Spending a Day at Palmer Home
My First Day on the Job
When it comes to organizations that care for orphans and foster children, the majority often focus on what these children live without. Palmer Home for Children in Hernando, Mississippi, may be the first organization I have seen that focuses on what orphans get to live for instead.
It was my second day as an intern at Mabus Agency, and I was invited to a ribbon-cutting ceremony at Palmer Home’s Hernando campus. It was hard to know what to expect from what could be described as an “orphanage,” but I soon found out my expectations were very far off.
Just to be clear, this is not “Annie,” and the word “orphanage” doesn’t begin to paint an accurate picture of what Palmer Home has to offer. Palmer Home is all about creating a home for underprivileged children where they can receive personal care that would be out of reach to them otherwise. It’s taken a lot of dedication from the staff at Palmer Home, but it’s growing rapidly throughout the state. Mabus Agency has had the privilege of helping tell their story.
As seems to be the case with almost any Mabus trip, it involved me getting up very, very early — five-o-clock in the morning to be precise. And as the intern, I was more than likely going to be getting the coffee rather than drinking it.
The blistering heat and long car rides made for an exhausting day. After a quick two-hour trip, we finally arrived on campus, and I was immediately blown away. The children that grow up on this campus have the opportunity to live almost any child’s dream. Large pastures, a lake for swimming, and un-paralleled facilities make for the perfect, near storybook setting for children who have most likely only dreamed of sleeping in their own bed.
The event we were covering was a ribbon-cutting ceremony and an open house for Palmer Home’s Hernando Campus as they opened up three new cottages to children desperately in need of a safe home and who would otherwise go directly into state-run foster care programs.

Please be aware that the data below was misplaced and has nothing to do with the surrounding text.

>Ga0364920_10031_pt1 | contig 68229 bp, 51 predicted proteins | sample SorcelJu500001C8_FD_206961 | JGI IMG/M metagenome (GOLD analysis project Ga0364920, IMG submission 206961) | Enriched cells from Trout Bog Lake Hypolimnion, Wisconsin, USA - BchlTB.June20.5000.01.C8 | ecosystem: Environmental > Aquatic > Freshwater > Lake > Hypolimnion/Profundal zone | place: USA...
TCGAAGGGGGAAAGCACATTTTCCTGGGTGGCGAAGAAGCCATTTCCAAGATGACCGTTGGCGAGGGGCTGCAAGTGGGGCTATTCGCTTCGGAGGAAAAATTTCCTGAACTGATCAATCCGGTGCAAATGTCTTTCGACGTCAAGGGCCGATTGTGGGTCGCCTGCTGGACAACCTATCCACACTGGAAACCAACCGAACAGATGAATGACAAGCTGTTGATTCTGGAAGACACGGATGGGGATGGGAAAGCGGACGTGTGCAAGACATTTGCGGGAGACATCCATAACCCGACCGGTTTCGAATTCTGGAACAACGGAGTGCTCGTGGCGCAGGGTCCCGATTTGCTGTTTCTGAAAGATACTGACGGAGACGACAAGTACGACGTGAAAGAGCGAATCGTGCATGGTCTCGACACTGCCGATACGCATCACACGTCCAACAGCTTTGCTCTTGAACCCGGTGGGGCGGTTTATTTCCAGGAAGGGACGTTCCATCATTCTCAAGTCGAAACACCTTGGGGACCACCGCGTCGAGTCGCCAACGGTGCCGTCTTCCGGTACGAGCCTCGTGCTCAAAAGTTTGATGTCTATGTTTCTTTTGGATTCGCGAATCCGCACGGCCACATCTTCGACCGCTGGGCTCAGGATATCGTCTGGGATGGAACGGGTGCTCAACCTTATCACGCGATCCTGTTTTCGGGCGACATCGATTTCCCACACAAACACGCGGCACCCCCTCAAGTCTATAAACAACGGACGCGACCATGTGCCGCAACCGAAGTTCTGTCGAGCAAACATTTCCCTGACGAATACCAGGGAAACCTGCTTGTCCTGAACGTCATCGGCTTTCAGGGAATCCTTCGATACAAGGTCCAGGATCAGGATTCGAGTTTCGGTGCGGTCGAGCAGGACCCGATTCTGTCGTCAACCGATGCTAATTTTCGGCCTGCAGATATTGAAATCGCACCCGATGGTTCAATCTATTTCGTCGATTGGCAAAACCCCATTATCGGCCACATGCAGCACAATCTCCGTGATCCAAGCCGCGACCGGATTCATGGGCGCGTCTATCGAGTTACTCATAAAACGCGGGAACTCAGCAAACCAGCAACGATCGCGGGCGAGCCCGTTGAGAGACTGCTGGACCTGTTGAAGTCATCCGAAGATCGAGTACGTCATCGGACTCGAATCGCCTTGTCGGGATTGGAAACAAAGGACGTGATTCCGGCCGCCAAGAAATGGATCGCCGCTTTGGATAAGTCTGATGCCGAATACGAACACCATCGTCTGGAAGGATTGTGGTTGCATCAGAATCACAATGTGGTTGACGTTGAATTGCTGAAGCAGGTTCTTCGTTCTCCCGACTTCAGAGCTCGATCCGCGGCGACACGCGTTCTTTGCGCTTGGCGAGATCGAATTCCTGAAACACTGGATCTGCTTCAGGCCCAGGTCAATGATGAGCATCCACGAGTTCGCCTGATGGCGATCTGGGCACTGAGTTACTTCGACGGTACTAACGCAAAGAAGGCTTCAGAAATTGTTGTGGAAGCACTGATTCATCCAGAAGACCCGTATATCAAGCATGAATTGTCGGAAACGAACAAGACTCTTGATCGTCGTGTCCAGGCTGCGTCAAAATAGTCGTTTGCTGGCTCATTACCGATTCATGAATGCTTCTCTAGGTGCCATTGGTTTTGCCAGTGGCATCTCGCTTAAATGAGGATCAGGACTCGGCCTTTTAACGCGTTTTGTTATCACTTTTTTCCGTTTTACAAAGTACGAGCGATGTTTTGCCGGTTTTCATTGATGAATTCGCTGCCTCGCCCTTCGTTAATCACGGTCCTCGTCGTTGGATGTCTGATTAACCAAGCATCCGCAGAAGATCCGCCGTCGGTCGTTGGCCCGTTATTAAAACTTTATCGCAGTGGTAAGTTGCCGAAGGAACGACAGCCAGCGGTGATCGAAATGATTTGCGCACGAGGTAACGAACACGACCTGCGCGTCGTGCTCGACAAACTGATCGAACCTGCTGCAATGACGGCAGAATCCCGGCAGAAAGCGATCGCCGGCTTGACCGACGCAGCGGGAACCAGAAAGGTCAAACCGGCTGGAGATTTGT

Given the cottages were opening for the first time — the kids hadn’t moved in, and there weren’t any marker drawings on the wall yet. In most circumstances, that would be a blessing, because the day was very peaceful; however, I would have loved to see just how excited each child was when they saw their new home.
The ceremony, which was held in the beautiful chapel on campus, was packed to capacity with staff and supporters alike seeing their long-time dream of expanding the campus become reality.
It was hard to wrap my mind around the fact Palmer Home does not take any government funding, which means each cottage was built solely through the contributions of individual donors and organizations. This is incredible given the high-caliber facilities available to the children, and there are plans to expand even further on the Hernando campus by offering a state-of-the-art health and wellness center in the near future.
After taking some photos to be used in an upcoming issue of their quarterly publication (which we are working on) and filming some short clips for their website, it was time to head back. I was ready for the sweet relief of the car’s air conditioner. The daystar was shining pretty hard compared to what I am used to as a native of northern California. So we hopped in our beautiful, air-conditioned car, got some delicious pizza at Buon Cibo (you should eat there, seriously), and made our way back to Tupelo.
I’m pretty excited about contributing to the newest edition of the Palmer Ledger, the publication we worked on during our trip, and I can’t wait for you all to see it when it’s released at the end of the summer. It features profiles, stories, and all essential information about the ministry. It also shares ways to get involved and be a part of Palmer Home’s mission of rescuing and restoring children in need of loving homes right here in the state of Mississippi.